Booklist 16:260 My ’20

“The book is gossipy and readable, and yet is trustworthy, for Mr Barron had entrée to authorities who talked freely.”

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N Y Times 25:172 Ap 11 ’20 250w

“There are many little affectations of speech scattered through the book which some may find irritating. But it is, nevertheless, a good book and well worth reading.”

+ −
Review 2:464 My 1 ’20 220w
 
R of Rs 61:556 My ’20 60w

BARRUS, CLARA. John Burroughs; boy and man. il *$3.50 Doubleday

20–20968

“The incidents here related have been told me by Mr Burroughs himself, and are sanctioned by him. During the midsummer and fall for many years past I have wandered with him over the fields and hills and through the woods where he roamed as a boy. In these rambles he has pointed out the places where the narrated events occurred. He has explained in detail the curious and interesting ways and means of long ago—old-time ways which will never come again. And not only in his youthful haunts, but also during many an evening by the fireside at The Nest, he has again recounted the childish recollections, the boyish pastimes, and the youthful dreams recorded here.” (Preface) After a characterization of the “grown-up boy” and his forebears the contents are grouped under the headings: Childhood; Boyhood; Youth; Maturity. There are numerous illustrations and an index.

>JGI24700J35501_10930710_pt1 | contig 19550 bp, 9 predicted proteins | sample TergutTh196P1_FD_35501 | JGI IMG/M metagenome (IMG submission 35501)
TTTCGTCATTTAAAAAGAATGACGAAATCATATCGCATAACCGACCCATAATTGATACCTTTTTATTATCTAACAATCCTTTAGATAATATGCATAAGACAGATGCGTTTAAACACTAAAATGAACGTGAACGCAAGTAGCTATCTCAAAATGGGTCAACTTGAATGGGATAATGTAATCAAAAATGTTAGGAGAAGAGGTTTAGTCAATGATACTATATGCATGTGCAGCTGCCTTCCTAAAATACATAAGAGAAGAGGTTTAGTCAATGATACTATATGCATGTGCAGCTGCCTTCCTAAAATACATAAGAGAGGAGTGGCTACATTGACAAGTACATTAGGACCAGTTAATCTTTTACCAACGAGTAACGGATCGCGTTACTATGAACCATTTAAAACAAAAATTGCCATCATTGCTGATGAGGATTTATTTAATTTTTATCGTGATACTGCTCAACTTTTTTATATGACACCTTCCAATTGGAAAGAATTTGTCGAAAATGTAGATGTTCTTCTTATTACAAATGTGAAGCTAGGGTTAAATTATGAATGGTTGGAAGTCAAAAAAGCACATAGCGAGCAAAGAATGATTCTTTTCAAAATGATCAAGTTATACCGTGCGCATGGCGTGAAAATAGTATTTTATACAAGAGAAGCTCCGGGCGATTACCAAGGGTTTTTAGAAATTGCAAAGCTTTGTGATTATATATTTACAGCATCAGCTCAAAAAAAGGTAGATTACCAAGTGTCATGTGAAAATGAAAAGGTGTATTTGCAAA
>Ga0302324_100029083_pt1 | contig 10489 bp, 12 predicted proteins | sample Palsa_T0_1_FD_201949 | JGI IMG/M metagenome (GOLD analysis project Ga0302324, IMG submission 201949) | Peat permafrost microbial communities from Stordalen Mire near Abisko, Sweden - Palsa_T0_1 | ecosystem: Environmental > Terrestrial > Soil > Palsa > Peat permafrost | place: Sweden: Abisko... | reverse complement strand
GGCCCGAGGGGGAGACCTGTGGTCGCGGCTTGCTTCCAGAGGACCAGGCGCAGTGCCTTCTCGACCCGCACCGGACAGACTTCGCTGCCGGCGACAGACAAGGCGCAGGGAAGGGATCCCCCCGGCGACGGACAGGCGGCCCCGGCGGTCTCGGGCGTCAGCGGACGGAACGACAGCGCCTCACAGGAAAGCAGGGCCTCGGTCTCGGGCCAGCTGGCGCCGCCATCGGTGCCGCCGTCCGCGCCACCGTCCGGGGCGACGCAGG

“Originally intended as a boys’ life of Burroughs, this is full of the human, humorous life of the country boy, with the story of the work and play of the man written in a way to interest readers of any age.”

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Booklist 17:152 Ja ’21

“Cheerfully condescending and commonplace. Mr Burroughs deserves something better.” D. M.

− +
Nation 112:89 Ja 19 ’21 40w
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N Y Evening Post p10 D 31 ’20 220w

“It is true to the life, sympathetic and intimate. No admirer of John Burroughs can do without this pleasant book.”

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N Y Times p2 D 5 ’20 1450w